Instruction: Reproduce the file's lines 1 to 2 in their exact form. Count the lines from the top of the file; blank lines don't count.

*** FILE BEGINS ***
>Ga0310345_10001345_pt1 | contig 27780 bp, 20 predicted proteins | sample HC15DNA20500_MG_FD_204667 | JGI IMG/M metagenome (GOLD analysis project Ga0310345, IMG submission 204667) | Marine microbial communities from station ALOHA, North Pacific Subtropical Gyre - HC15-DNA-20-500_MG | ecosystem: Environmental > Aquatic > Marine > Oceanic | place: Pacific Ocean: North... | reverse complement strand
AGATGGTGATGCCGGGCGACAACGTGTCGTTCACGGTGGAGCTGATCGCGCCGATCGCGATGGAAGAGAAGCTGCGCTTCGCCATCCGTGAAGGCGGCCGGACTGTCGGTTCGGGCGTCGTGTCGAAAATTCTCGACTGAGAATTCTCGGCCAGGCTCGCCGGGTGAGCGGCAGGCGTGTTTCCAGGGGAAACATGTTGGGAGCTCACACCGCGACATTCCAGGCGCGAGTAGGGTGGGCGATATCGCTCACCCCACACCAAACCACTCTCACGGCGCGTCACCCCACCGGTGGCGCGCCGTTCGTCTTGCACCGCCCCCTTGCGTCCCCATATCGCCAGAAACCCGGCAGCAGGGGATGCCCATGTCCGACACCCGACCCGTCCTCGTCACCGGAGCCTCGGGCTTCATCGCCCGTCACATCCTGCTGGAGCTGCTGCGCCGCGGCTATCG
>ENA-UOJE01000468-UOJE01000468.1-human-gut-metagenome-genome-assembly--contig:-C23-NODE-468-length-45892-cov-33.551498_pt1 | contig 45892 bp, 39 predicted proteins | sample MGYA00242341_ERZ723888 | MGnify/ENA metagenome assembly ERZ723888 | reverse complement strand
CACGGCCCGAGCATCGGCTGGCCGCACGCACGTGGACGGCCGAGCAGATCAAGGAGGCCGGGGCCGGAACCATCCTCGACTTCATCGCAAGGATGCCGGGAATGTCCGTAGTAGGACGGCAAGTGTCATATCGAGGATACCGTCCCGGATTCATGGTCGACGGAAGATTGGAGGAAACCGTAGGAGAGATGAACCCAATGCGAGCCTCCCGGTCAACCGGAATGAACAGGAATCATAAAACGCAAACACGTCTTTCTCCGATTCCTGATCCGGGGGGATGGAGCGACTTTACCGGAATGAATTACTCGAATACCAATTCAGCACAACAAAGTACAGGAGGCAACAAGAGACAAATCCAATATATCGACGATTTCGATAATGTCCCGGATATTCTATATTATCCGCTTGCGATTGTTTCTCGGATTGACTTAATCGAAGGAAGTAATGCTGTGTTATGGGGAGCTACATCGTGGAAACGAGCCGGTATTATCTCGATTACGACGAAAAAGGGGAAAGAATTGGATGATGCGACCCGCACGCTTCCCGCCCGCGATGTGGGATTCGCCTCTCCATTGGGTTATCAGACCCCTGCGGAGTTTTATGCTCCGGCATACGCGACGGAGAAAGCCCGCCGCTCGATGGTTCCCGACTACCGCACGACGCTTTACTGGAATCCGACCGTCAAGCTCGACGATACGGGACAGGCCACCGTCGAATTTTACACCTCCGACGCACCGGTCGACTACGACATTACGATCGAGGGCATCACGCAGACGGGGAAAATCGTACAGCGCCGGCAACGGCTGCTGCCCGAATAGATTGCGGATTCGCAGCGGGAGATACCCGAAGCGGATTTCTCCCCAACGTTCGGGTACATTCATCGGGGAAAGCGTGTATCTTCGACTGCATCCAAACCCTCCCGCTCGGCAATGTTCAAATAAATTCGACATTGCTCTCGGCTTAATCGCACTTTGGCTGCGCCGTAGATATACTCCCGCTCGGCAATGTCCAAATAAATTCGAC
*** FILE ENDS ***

>Ga0310345_10001345_pt1 | contig 27780 bp, 20 predicted proteins | sample HC15DNA20500_MG_FD_204667 | JGI IMG/M metagenome (GOLD analysis project Ga0310345, IMG submission 204667) | Marine microbial communities from station ALOHA, North Pacific Subtropical Gyre - HC15-DNA-20-500_MG | ecosystem: Environmental > Aquatic > Marine > Oceanic | place: Pacific Ocean: North... | reverse complement strand
AGATGGTGATGCCGGGCGACAACGTGTCGTTCACGGTGGAGCTGATCGCGCCGATCGCGATGGAAGAGAAGCTGCGCTTCGCCATCCGTGAAGGCGGCCGGACTGTCGGTTCGGGCGTCGTGTCGAAAATTCTCGACTGAGAATTCTCGGCCAGGCTCGCCGGGTGAGCGGCAGGCGTGTTTCCAGGGGAAACATGTTGGGAGCTCACACCGCGACATTCCAGGCGCGAGTAGGGTGGGCGATATCGCTCACCCCACACCAAACCACTCTCACGGCGCGTCACCCCACCGGTGGCGCGCCGTTCGTCTTGCACCGCCCCCTTGCGTCCCCATATCGCCAGAAACCCGGCAGCAGGGGATGCCCATGTCCGACACCCGACCCGTCCTCGTCACCGGAGCCTCGGGCTTCATCGCCCGTCACATCCTGCTGGAGCTGCTGCGCCGCGGCTATCG